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'Constant Worry Is Finally Over:' Mom Reunited Son 31 Years After His Dad Allegedly Kidnapped Him

Allan Mann is accused of kidnapping his son Jermaine in 1987, but authorities tracked both of them down last week in Vernon, Connecticut.

By Noah Hurowitz

A Canadian woman has been reunited with her adult son decades after his father allegedly kidnapped him and lived under an assumed identity in Connecticut.

Lyneth Mann-Lewis had an emotional meeting with her 33-year-old son, who has been going by a different name which authorities did not disclose, days after finding out he was alive and well, the Hartford Courant reports.

"The words 'your son is alive, we found him,' that is breathtaking," she told reporters at a press conference in Toronto. "Constant worry is finally over."

The son, who was born Jermaine Allan Mann, had lived for decades under the impression that his mother was dead, according to the Courant.

The pair had been separated since June 24, 1987, when the mom dropped her young son off for a scheduled weekend visit with his father, Allan Mann Jr., a Ghanaian immigrant with dual Canadian citizenship, at Mann’s home in Toronto, officials said.

But Mann eventually absconded with the couple’s son, and at some point in 1987 crossed into the United States and vanished, officials said.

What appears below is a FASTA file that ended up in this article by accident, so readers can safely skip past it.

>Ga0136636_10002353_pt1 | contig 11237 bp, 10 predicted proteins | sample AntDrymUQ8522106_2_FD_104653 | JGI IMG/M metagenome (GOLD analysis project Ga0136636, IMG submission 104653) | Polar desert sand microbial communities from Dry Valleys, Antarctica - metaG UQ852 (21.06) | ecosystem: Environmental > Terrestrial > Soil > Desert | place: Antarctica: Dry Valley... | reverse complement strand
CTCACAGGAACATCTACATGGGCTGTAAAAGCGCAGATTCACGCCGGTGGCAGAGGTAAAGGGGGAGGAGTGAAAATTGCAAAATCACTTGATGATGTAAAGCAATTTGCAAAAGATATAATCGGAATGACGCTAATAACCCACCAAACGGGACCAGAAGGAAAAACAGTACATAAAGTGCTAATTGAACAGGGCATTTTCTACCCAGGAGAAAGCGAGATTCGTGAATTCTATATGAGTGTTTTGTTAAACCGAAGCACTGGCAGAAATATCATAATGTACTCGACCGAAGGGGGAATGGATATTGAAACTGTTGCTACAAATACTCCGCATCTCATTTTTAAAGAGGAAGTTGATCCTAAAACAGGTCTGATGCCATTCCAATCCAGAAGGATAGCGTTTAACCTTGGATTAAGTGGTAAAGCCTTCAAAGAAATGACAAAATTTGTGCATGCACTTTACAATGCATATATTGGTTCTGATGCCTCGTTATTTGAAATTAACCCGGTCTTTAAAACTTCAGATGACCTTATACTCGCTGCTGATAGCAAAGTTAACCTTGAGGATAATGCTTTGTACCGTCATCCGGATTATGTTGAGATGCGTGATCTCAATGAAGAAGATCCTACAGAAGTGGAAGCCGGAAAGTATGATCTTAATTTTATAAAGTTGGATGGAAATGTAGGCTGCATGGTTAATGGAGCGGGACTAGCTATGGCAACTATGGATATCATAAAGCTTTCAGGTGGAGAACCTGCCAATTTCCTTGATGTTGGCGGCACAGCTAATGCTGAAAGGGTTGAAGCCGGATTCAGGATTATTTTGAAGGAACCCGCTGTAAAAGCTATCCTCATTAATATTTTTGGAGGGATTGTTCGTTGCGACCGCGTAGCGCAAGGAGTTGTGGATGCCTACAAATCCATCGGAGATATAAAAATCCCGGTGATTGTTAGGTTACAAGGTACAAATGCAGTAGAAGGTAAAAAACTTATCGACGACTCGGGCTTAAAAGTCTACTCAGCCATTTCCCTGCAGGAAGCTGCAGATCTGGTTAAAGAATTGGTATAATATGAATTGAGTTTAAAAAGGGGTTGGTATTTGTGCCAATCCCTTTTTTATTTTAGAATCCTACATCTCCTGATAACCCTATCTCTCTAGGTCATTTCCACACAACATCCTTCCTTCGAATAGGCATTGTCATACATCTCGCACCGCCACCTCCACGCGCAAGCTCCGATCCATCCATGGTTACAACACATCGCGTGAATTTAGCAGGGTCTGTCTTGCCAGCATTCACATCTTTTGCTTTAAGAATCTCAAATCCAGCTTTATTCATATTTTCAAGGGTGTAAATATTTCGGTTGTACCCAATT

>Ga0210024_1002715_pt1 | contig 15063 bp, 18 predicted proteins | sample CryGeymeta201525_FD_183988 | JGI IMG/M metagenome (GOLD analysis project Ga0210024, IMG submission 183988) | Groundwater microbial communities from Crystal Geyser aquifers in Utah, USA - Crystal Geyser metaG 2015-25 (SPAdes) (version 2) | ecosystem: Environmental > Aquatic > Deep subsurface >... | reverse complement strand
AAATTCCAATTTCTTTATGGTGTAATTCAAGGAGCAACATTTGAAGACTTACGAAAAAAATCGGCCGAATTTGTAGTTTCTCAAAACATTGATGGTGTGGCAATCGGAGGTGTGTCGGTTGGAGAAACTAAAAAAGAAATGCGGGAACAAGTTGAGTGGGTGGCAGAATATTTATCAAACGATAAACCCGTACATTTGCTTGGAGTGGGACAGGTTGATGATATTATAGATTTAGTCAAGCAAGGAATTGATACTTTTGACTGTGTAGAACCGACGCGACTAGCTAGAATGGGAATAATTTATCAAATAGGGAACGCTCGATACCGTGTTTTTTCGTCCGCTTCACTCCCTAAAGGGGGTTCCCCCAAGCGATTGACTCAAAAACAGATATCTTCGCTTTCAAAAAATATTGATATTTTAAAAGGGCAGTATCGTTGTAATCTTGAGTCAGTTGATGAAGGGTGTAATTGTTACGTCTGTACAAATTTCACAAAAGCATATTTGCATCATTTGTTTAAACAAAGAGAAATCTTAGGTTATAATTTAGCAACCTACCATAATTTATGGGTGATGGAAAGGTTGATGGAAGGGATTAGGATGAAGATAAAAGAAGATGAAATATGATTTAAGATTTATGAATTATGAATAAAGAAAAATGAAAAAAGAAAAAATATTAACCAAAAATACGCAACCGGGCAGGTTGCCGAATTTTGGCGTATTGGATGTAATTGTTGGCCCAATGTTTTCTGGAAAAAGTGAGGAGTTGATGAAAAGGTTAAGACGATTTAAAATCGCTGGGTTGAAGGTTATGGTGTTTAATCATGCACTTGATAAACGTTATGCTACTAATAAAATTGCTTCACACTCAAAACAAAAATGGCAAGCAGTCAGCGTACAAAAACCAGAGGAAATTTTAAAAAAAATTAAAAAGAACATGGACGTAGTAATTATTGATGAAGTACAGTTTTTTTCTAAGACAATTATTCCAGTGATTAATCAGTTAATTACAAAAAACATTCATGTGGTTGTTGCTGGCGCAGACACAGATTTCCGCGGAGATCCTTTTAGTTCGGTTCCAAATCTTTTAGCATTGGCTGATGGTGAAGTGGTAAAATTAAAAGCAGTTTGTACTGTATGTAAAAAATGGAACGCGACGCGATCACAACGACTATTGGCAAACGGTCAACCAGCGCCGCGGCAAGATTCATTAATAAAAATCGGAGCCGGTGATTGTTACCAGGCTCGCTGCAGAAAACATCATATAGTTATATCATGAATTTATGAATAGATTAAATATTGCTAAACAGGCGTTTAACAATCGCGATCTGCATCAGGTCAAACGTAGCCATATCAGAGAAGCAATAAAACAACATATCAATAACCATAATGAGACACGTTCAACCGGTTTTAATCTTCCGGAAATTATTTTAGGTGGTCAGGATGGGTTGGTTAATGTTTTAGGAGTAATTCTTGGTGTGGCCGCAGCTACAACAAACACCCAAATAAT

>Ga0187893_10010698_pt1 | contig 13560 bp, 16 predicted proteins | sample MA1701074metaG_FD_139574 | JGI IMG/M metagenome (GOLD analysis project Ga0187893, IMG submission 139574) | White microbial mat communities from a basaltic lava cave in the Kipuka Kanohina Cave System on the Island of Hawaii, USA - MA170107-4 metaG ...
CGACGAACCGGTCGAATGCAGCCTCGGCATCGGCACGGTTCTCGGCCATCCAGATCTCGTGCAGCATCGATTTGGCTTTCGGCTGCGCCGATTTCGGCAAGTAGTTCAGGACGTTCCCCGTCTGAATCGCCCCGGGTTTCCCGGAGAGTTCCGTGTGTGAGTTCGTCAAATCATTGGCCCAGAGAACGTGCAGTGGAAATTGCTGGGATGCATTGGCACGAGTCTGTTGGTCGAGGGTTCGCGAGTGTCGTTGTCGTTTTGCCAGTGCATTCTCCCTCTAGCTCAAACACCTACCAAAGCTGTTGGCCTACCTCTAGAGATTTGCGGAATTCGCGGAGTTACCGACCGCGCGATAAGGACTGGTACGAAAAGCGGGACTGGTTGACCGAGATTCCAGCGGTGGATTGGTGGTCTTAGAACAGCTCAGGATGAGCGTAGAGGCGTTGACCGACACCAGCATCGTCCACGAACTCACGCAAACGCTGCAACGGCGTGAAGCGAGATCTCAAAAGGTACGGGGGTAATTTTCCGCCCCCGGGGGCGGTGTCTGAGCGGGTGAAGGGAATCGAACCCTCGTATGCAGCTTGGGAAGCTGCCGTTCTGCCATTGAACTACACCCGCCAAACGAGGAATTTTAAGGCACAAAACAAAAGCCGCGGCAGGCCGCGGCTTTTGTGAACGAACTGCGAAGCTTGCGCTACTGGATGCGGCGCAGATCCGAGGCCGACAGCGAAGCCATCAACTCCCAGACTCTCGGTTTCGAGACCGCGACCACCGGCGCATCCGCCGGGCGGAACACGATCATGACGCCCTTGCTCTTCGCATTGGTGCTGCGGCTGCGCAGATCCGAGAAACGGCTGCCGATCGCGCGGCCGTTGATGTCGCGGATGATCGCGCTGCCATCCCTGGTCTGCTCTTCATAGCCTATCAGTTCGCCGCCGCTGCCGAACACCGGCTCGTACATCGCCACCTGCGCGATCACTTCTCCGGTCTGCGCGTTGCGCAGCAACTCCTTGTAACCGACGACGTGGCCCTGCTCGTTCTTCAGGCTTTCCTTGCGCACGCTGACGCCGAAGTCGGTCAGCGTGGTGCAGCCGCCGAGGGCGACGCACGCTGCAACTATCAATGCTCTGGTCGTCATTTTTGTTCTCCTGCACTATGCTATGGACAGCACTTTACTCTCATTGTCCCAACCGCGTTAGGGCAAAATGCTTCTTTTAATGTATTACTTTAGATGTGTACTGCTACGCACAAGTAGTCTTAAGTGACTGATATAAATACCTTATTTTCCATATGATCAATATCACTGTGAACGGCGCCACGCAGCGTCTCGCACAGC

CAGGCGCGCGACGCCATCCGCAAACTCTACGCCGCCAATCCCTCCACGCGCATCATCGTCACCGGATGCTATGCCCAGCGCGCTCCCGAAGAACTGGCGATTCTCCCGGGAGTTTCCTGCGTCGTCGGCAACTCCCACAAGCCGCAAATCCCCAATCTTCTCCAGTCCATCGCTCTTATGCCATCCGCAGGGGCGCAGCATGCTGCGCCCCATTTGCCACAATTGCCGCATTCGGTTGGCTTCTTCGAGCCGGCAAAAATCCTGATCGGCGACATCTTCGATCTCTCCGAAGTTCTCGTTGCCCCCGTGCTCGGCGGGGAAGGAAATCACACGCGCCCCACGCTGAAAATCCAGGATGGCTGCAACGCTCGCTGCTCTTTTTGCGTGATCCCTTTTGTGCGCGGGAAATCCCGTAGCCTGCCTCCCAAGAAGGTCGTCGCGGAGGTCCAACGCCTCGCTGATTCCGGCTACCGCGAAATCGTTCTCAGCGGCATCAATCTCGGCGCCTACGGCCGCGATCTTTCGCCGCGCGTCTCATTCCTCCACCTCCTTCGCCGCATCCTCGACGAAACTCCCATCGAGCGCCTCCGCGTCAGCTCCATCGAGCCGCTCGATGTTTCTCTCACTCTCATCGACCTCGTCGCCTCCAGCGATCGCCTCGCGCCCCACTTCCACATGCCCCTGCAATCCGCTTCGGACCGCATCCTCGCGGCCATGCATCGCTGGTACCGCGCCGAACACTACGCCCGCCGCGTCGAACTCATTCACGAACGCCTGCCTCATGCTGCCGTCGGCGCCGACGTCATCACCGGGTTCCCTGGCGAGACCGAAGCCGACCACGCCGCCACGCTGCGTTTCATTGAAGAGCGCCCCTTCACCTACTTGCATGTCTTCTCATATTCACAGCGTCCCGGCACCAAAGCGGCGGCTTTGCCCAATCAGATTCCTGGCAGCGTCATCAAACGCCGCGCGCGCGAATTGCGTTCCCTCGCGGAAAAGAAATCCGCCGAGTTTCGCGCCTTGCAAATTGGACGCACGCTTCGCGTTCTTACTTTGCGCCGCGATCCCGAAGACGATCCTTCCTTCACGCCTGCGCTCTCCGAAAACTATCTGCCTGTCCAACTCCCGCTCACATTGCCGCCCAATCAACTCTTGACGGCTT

Mann changed his name to Hailee DeSouza, and eventually settled in Vernon, Connecticut, with his son, whose name he also had changed, according to an affidavit obtained by Oxygen.com.

Mann was living in Section 8 housing, which he acquired by allegedly providing fake birth certificates for himself and his son, which listed their birthplace as Houston, Texas, and his son’s birthday as March 5, 1989, according to an affidavit written by Christina Scaringi, an investigator with the Inspector General of the Department of Housing and Urban Development.

Mann was arrested Friday morning, and appeared briefly in federal court on charges of making false statements in connection with his HUD application, officials said. He’s due back in court on Nov. 9 for a probable cause hearing.

After facing his charges in the U.S., Mann is expected to be extradited to face an abduction charge in Canada.

“This is one of those rare cases that tugs at your heartstrings,” Scaringi said in a statement. “Not only did we, working collectively, get this alleged bad actor off the street, but we played a role in reuniting an unjustly separated family.”

The son, who works for the state of Connecticut, was present at his father’s court hearing and buried his face in his hands and wept; he left the courthouse without offering any comments to reporters, the Courant reports.

Lewis-Mann, who flew down to Connecticut to reunite with her son over the weekend, told reporters that the first thing she did when she saw him was squeeze him to make sure he was real.

“We sat in the hotel and we talked and talked and he didn’t want to leave. Finally he said, ‘Mom I love you,’ and I said, ‘I love you too son,’” she said at the press conference.

The investigation, which was conducted alongside the U.S. Marshals Service, began in 2016 at a joint fugitive task force meeting in Toronto, according to the Courant. When Mann was arrested — under his assumed name — officials matched his fingerprints with those Canadian authorities had on file, the Courant reports.

Toronto Police Chief Mark Saunders said that his agency had held a conference on fugitive training in 2016 and said this very case was discussed with U.S. law enforcement officials.

The Associated Press contributed to this report.

[Photo Credit: Toronto Police Service]